A reprint edition of this classic has been published.
Normally reprint’s aren’t considered grist for the review mill but sometimes a glance back at a real classic is beneficial for a new generation of biblical scholars. Many may not be familiar at first hand with Lietzmann’s work and they would benefit, greatly, by being introduced to it.
First published in 1933 by Knopf, and thoroughly revised and reworked by Lietzmann, the fifth edition appeared in 1949. Thus, the work first appeared on the cusp of the Second World War and went through four editions until reaching its final incarnation in 1949, just a few years after the war ended. Incredibly, given those historical facts, the presence of an absolutely astonishingly fair representation of Judaism in the NT era is noteworthy on its own. Add to that the remarkable thoroughness and the abiding relevance of many of the details, and this book is seen to be what it truly is: a wonder.
The book begins with a relatively brief overview of the language of the New Testament. Next follows a very thorough examination of the textual witnesses available for study of the New Testament, including a survey of text critical methods, a description of the most ancient texts, the earliest witnesses in translation, the citations available in the Church Fathers, and the history of the printed text. Finally, there is discussion of the contemporary (at the time) textual theories of Westcott and Hort.
Immediately following the text critical orientation of the volume, the early Christian literature is described. Paul’s letters, the deutero-paulines, the letters of the Apostolic Fathers (!), the gospels, the apocryphal gospels (!), Acts, the Apocalypse, the Teaching of the Twelve Apostles, 2 Clement, and the Apologists all receive analysis.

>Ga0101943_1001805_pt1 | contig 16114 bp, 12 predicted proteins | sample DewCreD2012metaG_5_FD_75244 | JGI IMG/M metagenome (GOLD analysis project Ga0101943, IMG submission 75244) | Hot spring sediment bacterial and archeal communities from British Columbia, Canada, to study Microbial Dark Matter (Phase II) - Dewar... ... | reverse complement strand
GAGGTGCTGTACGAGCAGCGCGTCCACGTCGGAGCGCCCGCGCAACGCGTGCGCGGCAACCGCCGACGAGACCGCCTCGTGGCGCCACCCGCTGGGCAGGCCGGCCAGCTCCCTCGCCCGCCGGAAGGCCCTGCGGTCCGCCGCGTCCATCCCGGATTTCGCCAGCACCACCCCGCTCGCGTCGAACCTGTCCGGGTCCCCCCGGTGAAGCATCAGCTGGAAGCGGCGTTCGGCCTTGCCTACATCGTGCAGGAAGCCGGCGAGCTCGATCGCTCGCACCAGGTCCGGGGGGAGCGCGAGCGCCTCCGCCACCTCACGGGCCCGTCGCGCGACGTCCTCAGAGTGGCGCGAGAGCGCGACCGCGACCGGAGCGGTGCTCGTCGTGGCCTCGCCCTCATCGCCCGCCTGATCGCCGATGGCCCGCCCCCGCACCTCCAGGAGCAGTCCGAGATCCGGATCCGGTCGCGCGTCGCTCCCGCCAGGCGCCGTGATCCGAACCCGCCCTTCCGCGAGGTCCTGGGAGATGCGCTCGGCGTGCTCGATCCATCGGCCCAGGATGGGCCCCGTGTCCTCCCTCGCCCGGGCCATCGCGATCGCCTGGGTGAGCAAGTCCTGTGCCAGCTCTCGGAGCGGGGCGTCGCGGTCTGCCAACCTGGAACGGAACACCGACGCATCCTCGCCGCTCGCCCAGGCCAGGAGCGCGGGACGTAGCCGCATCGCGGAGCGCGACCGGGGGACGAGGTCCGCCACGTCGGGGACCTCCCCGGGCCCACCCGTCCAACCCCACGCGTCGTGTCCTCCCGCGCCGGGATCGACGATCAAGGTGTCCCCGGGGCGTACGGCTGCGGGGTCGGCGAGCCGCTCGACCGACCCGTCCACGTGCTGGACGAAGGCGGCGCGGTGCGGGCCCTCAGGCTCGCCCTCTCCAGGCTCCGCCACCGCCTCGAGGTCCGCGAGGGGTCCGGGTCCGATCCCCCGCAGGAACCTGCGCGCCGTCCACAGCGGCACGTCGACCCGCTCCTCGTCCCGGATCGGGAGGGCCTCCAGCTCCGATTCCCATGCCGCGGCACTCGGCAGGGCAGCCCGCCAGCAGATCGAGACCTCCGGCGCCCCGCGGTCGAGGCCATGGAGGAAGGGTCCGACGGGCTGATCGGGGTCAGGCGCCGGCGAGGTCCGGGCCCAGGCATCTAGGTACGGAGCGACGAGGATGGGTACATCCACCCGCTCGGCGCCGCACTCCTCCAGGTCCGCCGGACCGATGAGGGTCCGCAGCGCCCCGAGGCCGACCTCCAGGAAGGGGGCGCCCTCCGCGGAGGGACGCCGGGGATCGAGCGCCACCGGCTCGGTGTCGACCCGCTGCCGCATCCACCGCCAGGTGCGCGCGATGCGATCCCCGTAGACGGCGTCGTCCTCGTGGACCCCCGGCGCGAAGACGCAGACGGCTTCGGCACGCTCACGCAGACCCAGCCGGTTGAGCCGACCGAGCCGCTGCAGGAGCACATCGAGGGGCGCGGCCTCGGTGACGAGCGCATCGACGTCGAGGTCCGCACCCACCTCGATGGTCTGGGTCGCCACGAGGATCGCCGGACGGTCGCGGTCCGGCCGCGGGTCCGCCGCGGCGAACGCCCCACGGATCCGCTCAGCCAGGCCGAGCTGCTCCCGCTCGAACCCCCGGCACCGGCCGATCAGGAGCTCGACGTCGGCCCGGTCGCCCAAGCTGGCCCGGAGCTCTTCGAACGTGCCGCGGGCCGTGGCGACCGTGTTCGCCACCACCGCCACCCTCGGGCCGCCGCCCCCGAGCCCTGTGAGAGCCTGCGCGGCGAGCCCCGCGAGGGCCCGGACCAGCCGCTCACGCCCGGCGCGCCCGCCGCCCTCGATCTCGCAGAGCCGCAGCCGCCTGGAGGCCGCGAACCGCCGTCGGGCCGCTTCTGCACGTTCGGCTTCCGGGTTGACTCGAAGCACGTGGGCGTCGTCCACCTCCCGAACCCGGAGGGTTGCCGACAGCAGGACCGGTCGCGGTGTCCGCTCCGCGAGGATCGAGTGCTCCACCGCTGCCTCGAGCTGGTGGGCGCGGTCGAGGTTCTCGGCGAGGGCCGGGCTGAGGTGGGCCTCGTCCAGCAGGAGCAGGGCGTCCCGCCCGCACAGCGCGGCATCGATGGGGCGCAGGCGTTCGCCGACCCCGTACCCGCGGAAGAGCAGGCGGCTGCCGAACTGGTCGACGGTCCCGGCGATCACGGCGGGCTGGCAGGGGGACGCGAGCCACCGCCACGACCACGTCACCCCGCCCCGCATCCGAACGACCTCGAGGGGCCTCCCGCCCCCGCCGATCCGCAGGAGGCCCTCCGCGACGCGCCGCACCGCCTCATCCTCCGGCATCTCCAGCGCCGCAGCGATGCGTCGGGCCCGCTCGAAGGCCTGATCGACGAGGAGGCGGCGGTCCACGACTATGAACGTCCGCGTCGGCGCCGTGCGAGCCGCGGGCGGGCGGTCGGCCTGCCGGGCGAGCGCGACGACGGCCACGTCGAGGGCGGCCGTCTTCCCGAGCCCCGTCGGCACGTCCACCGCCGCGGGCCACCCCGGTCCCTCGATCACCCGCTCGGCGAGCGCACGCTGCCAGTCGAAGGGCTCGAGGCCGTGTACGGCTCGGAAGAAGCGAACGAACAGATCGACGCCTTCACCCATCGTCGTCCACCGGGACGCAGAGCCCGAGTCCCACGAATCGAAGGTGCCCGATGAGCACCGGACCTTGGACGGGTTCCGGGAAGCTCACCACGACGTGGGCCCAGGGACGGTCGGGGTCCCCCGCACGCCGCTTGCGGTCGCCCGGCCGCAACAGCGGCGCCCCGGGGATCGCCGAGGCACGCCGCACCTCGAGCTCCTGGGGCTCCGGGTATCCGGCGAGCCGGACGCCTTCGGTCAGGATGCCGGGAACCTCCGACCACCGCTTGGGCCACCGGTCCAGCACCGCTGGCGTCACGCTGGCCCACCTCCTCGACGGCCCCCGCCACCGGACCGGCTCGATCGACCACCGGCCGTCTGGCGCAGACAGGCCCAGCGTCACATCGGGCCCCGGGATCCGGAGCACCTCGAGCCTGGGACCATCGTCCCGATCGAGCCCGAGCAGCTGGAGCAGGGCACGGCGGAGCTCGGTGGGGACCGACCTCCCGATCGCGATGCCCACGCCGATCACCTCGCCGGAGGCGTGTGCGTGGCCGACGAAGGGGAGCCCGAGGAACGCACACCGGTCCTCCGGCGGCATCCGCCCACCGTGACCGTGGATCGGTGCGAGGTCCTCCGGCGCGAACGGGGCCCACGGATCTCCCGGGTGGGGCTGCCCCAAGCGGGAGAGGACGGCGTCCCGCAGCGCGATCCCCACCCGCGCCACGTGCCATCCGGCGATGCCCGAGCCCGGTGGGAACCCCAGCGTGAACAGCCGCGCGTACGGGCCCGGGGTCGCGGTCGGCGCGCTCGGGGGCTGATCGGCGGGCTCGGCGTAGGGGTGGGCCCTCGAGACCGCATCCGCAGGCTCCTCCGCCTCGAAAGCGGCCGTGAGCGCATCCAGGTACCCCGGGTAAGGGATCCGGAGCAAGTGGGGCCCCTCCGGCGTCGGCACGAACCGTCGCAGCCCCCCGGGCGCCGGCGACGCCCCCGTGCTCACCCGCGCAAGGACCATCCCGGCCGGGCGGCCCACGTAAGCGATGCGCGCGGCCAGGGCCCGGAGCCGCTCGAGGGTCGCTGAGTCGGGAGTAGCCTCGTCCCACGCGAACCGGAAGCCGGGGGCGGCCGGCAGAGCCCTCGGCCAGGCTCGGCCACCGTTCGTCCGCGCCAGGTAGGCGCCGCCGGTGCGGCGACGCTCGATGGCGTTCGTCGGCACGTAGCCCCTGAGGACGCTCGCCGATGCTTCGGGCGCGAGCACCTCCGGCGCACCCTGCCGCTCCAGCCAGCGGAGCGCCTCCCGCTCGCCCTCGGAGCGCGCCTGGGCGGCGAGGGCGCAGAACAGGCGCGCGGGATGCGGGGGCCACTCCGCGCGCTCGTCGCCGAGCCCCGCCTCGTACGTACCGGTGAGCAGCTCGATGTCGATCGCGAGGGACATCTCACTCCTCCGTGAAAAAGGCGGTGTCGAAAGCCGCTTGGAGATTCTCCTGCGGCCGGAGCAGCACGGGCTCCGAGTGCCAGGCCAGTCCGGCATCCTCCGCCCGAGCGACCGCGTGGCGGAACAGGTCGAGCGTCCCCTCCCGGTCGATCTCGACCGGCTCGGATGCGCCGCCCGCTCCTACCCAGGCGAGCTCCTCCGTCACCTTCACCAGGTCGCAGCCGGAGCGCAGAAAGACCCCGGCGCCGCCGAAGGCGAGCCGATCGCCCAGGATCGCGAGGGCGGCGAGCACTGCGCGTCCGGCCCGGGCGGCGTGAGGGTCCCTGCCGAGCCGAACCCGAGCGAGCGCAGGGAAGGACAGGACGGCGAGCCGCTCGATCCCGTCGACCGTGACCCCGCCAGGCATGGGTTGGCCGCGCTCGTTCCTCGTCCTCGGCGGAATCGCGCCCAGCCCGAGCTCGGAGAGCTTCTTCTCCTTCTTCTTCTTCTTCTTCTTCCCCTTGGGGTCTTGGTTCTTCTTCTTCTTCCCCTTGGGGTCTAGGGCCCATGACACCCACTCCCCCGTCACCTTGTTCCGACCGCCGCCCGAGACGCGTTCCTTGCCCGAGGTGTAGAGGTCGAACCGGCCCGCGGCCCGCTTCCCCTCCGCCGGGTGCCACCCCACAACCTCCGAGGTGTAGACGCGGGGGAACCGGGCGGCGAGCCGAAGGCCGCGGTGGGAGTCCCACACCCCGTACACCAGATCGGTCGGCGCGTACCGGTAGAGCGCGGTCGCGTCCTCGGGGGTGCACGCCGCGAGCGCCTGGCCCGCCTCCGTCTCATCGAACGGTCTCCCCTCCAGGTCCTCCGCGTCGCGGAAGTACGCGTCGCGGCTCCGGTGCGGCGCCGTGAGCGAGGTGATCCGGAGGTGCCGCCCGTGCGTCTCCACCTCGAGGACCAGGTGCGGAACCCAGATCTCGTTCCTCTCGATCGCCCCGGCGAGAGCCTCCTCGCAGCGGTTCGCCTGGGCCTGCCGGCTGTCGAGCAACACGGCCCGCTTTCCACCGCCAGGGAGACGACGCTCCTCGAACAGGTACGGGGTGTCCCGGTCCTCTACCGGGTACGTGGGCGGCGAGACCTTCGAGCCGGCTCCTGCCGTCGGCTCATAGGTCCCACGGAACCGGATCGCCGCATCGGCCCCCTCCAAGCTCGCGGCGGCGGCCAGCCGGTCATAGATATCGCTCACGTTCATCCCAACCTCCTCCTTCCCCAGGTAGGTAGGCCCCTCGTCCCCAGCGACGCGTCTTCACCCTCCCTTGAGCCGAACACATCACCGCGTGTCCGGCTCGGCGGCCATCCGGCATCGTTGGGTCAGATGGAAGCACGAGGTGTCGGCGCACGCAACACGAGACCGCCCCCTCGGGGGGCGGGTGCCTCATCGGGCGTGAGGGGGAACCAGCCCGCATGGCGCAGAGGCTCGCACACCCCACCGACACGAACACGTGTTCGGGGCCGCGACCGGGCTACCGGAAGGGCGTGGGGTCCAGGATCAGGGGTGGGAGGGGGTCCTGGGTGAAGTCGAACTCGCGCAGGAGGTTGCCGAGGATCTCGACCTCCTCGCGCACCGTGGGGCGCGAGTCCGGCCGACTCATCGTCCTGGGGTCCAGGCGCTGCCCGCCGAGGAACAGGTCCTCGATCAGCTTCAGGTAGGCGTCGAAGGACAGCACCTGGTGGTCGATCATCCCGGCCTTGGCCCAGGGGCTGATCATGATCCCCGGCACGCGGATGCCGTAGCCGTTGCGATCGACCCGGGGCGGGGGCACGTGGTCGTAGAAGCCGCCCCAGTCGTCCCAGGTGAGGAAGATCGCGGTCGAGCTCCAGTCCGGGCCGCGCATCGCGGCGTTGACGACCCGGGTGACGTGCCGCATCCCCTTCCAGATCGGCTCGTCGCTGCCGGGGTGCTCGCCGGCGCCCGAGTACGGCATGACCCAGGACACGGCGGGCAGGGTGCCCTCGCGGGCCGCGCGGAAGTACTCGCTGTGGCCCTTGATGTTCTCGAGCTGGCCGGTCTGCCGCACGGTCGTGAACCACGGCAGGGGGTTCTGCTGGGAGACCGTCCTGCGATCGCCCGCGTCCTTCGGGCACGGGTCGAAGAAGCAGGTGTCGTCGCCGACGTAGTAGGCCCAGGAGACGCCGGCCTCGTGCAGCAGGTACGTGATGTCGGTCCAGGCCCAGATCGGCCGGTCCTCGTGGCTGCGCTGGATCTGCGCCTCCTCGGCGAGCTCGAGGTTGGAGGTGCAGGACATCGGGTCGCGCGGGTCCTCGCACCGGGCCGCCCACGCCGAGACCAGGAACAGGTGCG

The canon of the New Testament is next investigated. Following this, the New Testament era is treated as a discreet topic, and this includes an examination of the Judaism of the New Testament period. Hellenistic culture is next up to bat.
The sixth part of the volume is devoted to the beginnings of Christianity and guides readers into a clearer understanding of Jesus and his preaching, the apostolic age, Paul and his mission to the Gentiles, and developments from Jesus to Paul.
Next up is a look at the church from around 70 AD till 150 AD.
As easily seen, this is a very complete work in terms of its focus on introducing readers to the texts, literature, and world of the early Church. All of it is based on one simple premise as brilliantly stated by the author:
Der Theolog steht in der Nachfolge der Apostel und ist Erbe ihres Amtes, Gottes Dolmetsch zu sein.
Never has a finer brief definition of the expositional task been written.
This book may be nearly 100 years old, but it is well worth reading right now. It has much that is valuable in it. It teaches much. It is a genuinely important book.